Designing ab initio postgraduate degrees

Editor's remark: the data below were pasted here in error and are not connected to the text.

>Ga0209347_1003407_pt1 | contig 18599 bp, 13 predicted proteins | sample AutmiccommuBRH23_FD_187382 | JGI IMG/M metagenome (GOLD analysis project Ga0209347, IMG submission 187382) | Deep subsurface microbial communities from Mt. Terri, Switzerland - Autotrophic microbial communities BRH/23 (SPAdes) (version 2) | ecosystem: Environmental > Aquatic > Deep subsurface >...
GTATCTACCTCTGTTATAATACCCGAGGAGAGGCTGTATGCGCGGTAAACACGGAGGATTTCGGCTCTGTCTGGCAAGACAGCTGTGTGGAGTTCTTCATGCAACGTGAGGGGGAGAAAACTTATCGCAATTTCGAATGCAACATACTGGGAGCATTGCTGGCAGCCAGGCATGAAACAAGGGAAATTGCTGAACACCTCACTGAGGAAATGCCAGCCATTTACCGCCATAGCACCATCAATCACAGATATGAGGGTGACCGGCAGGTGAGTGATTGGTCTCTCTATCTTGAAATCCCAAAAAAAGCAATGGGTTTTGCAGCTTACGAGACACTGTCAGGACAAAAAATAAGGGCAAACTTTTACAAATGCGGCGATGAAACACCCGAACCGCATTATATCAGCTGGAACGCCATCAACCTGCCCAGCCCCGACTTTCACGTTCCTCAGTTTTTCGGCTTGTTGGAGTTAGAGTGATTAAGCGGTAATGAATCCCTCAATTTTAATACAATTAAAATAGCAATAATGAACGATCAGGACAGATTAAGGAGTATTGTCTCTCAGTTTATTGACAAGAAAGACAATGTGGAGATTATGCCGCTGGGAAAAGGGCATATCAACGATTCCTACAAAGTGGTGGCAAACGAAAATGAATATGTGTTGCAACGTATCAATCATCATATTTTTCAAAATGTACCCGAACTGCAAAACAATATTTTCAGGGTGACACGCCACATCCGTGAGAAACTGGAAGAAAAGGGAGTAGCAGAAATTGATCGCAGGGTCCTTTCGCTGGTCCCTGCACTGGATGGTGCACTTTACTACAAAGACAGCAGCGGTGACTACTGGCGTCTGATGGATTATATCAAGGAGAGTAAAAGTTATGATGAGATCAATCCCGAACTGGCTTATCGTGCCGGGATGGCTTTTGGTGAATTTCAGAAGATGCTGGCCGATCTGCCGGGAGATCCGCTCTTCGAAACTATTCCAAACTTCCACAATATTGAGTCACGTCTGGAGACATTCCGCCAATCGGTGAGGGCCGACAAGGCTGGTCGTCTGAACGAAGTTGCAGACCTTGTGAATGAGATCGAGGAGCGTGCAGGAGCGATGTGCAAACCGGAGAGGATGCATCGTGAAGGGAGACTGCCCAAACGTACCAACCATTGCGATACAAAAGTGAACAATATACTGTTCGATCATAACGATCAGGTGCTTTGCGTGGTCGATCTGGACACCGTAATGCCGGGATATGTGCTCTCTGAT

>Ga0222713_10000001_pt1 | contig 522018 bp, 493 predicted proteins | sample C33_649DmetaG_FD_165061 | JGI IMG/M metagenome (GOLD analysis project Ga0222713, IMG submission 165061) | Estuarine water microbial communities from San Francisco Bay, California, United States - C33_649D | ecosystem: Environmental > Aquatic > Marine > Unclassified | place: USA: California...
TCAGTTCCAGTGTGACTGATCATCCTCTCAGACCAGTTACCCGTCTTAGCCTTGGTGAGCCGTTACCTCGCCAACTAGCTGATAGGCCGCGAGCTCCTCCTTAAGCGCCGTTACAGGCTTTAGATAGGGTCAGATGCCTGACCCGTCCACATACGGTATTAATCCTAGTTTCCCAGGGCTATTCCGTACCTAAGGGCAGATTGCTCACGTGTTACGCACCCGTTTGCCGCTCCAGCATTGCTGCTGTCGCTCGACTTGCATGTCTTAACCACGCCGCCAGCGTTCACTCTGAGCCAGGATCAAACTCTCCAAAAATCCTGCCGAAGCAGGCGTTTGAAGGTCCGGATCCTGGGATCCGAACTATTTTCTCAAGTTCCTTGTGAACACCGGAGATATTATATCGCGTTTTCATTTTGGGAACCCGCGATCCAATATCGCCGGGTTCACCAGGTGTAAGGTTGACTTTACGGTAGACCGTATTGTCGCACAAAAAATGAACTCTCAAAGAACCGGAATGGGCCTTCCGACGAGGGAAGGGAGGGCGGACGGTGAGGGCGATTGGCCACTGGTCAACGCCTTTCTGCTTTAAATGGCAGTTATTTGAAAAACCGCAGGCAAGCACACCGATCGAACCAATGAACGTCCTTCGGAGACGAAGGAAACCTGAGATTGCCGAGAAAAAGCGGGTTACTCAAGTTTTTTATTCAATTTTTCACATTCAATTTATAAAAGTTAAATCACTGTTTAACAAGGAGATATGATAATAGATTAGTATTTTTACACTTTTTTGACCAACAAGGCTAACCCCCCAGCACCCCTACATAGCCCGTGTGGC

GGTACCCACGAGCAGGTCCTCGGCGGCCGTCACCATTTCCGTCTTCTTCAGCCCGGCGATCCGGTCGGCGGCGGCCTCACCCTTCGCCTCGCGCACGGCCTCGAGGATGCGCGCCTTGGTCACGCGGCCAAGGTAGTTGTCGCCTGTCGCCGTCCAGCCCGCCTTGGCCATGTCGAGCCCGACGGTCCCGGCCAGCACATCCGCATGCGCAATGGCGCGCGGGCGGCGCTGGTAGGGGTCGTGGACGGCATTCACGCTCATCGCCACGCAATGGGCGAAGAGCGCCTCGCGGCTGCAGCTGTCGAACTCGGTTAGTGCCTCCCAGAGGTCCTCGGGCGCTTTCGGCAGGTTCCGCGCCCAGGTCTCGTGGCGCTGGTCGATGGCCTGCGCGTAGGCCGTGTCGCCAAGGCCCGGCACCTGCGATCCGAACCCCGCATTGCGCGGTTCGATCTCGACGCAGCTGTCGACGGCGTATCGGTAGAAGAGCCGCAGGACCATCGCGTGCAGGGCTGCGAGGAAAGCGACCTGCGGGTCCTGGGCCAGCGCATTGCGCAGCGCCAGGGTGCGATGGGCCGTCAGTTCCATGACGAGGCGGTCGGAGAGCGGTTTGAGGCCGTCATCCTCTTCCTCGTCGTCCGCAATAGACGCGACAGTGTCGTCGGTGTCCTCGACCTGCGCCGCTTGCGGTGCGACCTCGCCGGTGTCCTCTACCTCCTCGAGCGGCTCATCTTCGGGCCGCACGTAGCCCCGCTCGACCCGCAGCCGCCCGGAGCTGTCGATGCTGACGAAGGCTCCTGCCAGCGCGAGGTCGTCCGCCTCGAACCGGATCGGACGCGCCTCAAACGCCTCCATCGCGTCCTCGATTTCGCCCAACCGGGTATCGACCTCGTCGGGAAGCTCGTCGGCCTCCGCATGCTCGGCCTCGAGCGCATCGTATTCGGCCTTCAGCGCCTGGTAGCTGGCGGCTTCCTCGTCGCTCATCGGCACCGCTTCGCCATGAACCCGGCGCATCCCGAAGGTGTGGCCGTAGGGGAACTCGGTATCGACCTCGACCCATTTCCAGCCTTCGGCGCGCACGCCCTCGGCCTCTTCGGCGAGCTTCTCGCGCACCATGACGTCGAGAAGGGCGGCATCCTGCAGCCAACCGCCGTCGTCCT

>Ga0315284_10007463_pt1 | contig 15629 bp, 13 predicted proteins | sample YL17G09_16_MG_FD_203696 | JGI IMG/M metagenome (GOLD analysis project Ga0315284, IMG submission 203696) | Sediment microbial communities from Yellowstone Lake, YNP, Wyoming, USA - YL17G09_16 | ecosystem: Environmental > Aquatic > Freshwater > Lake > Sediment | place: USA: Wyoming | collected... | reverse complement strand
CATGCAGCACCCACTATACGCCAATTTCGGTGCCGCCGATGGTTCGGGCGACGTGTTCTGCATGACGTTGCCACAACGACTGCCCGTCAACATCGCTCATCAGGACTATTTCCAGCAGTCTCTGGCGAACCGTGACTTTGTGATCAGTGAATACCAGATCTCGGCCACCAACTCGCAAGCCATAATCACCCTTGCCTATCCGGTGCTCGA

The growth of postgraduate provision has been one of the most significant developments across UK Higher Education Institutions (HEIs) with a 14 per cent increase in postgraduate research (PGR) and a 46 per cent increase in postgraduate taught (PGT) degrees between 2002–03 and 2008–09, whilst over half of the latter are now being taken on a part-time basis. This significant increase in the number of postgraduate degrees offered, in particular taught Master’s, has been a financial lifeline for many universities constrained by funding council caps on undergraduate numbers and latterly fees, whilst offering further academic credibility to the department. Thus although the importance of instigating new PGT programmes can be seen from a variety of directions, the design of ab initio postgraduate degrees has consequently become more potentially problematic given an ever-crowded marketplace. This chapter therefore seeks to explore some of the challenges of introducing new PGT degrees.